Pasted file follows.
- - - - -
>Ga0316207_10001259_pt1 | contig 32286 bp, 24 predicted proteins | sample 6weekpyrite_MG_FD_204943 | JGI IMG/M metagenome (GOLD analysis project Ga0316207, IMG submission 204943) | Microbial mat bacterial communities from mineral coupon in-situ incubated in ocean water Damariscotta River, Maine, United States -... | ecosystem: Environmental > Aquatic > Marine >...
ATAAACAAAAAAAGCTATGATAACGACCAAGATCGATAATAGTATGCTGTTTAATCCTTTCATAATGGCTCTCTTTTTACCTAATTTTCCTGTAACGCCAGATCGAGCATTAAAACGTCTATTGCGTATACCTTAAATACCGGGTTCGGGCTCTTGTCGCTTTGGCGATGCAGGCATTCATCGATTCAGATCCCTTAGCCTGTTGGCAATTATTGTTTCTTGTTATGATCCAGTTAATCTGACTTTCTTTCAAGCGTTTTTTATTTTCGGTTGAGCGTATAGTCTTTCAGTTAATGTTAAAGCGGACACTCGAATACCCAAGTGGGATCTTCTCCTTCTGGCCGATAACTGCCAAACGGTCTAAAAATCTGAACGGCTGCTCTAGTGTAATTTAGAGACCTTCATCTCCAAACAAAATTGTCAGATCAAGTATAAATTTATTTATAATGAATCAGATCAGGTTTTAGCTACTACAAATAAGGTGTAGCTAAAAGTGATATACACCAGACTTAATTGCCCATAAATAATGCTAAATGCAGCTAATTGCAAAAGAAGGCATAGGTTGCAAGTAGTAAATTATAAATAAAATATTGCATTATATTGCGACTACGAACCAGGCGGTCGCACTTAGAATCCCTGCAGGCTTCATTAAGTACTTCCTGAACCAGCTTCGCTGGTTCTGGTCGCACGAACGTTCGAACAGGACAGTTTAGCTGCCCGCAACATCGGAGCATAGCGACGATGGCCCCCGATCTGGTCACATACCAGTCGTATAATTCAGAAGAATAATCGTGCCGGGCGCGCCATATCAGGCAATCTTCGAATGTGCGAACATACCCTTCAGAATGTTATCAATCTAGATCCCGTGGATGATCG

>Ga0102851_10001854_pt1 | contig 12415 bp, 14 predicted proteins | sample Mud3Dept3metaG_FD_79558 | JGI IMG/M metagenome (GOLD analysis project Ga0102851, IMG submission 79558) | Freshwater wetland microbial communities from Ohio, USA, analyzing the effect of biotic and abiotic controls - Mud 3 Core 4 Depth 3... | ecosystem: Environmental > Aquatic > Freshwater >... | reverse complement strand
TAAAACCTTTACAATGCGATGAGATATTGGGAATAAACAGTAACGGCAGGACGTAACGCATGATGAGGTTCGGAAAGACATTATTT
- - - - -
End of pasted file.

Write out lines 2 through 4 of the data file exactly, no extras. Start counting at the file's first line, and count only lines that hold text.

ATAAACAAAAAAAGCTATGATAACGACCAAGATCGATAATAGTATGCTGTTTAATCCTTTCATAATGGCTCTCTTTTTACCTAATTTTCCTGTAACGCCAGATCGAGCATTAAAACGTCTATTGCGTATACCTTAAATACCGGGTTCGGGCTCTTGTCGCTTTGGCGATGCAGGCATTCATCGATTCAGATCCCTTAGCCTGTTGGCAATTATTGTTTCTTGTTATGATCCAGTTAATCTGACTTTCTTTCAAGCGTTTTTTATTTTCGGTTGAGCGTATAGTCTTTCAGTTAATGTTAAAGCGGACACTCGAATACCCAAGTGGGATCTTCTCCTTCTGGCCGATAACTGCCAAACGGTCTAAAAATCTGAACGGCTGCTCTAGTGTAATTTAGAGACCTTCATCTCCAAACAAAATTGTCAGATCAAGTATAAATTTATTTATAATGAATCAGATCAGGTTTTAGCTACTACAAATAAGGTGTAGCTAAAAGTGATATACACCAGACTTAATTGCCCATAAATAATGCTAAATGCAGCTAATTGCAAAAGAAGGCATAGGTTGCAAGTAGTAAATTATAAATAAAATATTGCATTATATTGCGACTACGAACCAGGCGGTCGCACTTAGAATCCCTGCAGGCTTCATTAAGTACTTCCTGAACCAGCTTCGCTGGTTCTGGTCGCACGAACGTTCGAACAGGACAGTTTAGCTGCCCGCAACATCGGAGCATAGCGACGATGGCCCCCGATCTGGTCACATACCAGTCGTATAATTCAGAAGAATAATCGTGCCGGGCGCGCCATATCAGGCAATCTTCGAATGTGCGAACATACCCTTCAGAATGTTATCAATCTAGATCCCGTGGATGATCG

>Ga0102851_10001854_pt1 | contig 12415 bp, 14 predicted proteins | sample Mud3Dept3metaG_FD_79558 | JGI IMG/M metagenome (GOLD analysis project Ga0102851, IMG submission 79558) | Freshwater wetland microbial communities from Ohio, USA, analyzing the effect of biotic and abiotic controls - Mud 3 Core 4 Depth 3... | ecosystem: Environmental > Aquatic > Freshwater >... | reverse complement strand
TAAAACCTTTACAATGCGATGAGATATTGGGAATAAACAGTAACGGCAGGACGTAACGCATGATGAGGTTCGGAAAGACATTATTT